Marquette University has received a second two-year, $3.8 million U.S. Department of Defense grant for an ongoing interdisciplinary program titled “In Defense of Water” to develop novel, sustainable technologies to protect human health and the environment, treat sewage, and provide clean drinking water and a framework for emergency response to water contamination.
The first award for “Novel Technologies to Mitigate Water Contamination for Resilient Infrastructure,” was awarded in late 2021 and expanded upon the water technology development researchers at Marquette have been doing for decades to help provide clean drinking water and protect the environment.
“This new award expands the scope and reach of Marquette’s water research community,” said Dr. Jeanne Hossenlopp, vice president for research and innovation. “This second installment in the ‘In Defense of Water’ program will support a cross-campus interdisciplinary team of faculty and students, in partnership with researchers at the U.S. Army Engineer Research and Development Center, to address critical water infrastructure and community risk and resiliency issues of importance to both military and civilian populations.”
The second iteration aims to improve water security and efficiency on military installations to reduce negative readiness and operational impacts due to water shortages and employ innovative water management technologies. Furthermore, the work addresses cleanup related to PFAS at current and former military installations, including many in Wisconsin. The project entails seven areas of focus and encompasses 11 faculty members from six departments across five colleges and schools, as well as the Water Law and Policy Initiative and the Water Quality Center.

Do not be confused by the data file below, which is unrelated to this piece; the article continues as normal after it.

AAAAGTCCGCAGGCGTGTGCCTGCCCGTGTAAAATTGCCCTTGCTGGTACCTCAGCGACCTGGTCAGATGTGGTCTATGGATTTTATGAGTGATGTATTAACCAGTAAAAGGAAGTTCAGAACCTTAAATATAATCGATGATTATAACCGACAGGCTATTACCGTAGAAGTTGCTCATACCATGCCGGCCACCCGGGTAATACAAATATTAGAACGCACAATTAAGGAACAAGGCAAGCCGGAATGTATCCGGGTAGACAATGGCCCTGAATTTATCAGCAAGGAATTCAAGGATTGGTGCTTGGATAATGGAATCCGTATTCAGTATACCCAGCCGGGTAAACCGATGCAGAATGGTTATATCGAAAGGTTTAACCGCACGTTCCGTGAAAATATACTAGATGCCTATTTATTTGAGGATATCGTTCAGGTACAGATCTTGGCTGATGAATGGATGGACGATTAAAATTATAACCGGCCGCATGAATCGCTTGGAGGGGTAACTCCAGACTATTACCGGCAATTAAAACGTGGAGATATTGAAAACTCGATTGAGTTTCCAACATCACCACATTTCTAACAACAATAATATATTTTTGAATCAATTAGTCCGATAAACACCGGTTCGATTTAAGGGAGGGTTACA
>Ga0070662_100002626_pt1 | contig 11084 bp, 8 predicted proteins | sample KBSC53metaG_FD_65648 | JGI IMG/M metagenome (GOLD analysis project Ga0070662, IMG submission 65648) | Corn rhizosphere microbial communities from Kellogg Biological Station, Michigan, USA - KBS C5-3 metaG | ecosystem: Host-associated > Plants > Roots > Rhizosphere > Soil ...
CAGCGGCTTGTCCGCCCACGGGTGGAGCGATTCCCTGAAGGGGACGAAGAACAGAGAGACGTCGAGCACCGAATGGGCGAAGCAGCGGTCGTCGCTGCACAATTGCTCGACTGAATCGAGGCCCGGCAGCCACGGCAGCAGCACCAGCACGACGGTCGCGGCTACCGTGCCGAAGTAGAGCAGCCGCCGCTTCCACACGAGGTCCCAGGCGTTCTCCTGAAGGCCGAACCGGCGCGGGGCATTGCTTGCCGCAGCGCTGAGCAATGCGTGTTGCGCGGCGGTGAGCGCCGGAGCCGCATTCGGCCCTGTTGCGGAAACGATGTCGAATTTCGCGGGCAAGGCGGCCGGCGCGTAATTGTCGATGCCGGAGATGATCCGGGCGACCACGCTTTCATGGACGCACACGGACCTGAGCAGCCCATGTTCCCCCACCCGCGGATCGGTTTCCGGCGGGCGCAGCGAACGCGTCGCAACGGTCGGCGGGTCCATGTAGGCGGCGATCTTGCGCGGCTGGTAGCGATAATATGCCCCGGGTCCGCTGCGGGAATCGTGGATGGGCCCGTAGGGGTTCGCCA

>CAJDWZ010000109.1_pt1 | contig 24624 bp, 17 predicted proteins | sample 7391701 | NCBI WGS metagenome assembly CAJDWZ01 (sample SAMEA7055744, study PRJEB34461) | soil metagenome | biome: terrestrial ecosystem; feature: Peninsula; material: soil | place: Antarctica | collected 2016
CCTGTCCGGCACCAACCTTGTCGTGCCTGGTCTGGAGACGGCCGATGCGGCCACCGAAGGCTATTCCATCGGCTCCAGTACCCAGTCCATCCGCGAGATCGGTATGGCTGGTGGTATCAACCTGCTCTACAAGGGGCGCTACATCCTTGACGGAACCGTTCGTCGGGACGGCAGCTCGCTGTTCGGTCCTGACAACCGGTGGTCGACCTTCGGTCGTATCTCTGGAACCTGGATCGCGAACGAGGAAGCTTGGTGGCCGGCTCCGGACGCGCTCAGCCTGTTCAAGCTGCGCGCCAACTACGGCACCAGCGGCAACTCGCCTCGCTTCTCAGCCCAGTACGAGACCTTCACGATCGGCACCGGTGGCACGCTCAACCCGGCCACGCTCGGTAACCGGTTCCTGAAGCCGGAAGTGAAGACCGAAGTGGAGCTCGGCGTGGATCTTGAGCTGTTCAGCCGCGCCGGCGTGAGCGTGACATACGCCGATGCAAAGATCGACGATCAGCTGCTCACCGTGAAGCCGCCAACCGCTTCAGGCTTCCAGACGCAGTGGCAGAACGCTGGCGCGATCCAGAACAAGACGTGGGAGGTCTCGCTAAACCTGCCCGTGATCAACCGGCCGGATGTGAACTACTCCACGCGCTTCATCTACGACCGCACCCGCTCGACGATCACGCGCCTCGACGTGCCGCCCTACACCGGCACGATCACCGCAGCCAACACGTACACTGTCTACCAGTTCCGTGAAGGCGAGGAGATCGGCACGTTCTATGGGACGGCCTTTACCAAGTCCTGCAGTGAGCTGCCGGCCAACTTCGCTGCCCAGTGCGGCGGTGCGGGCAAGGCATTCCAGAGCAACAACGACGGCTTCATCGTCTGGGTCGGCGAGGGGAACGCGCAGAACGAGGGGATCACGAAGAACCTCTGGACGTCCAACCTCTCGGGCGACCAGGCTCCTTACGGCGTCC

“Regardless of where you live, work and play, every Wisconsinite deserves access to clean drinking water and an environment free of toxic chemicals,” said Sen. Tammy Baldwin, who, alongside Rep. Gwen Moore, has supported Marquette’s grant proposal. “I’m proud to support research to achieve these goals.”
“Access to clean water is an imperative for the health, safety and wellbeing of children and families. Research can help us eradicate the harmful pollutants that threaten this access and worsen health care disparities,” Rep. Moore said. “I am excited to support innovative ways to address water-related issues like PFAS and lead, which will help protect the health of our communities and our military.”
- Area 1: “Investigating the effects of disinfection on the persistence of surface-associated pathogens”
- Lead investigator: Dr. Krassimira Hristova, professor of biological sciences and principal investigator of the phase II grant
- Area 1 will advance research on the efficacy of various coatings and novel disinfectants to inactivate bacterial pathogens, viruses and biofilms. The mechanisms of disinfectant, or probiotic on triggering changes in antimicrobial resistance of opportunistic pathogens and the implications for dissemination in the built environment will be clarified.
- Area 2: “Electroremediation of PFAS”
- Lead investigator: Dr. Chris Marshall, assistant professor of biological sciences
- Area 2 will advance research and development of an innovative system to combine electrochemical removal of PFAS with subsequent bioelectrochemical degradation and destruction. The system could be used in a range of applications, including drinking water treatment, wastewater treatment and in situ removal in soils and sediments.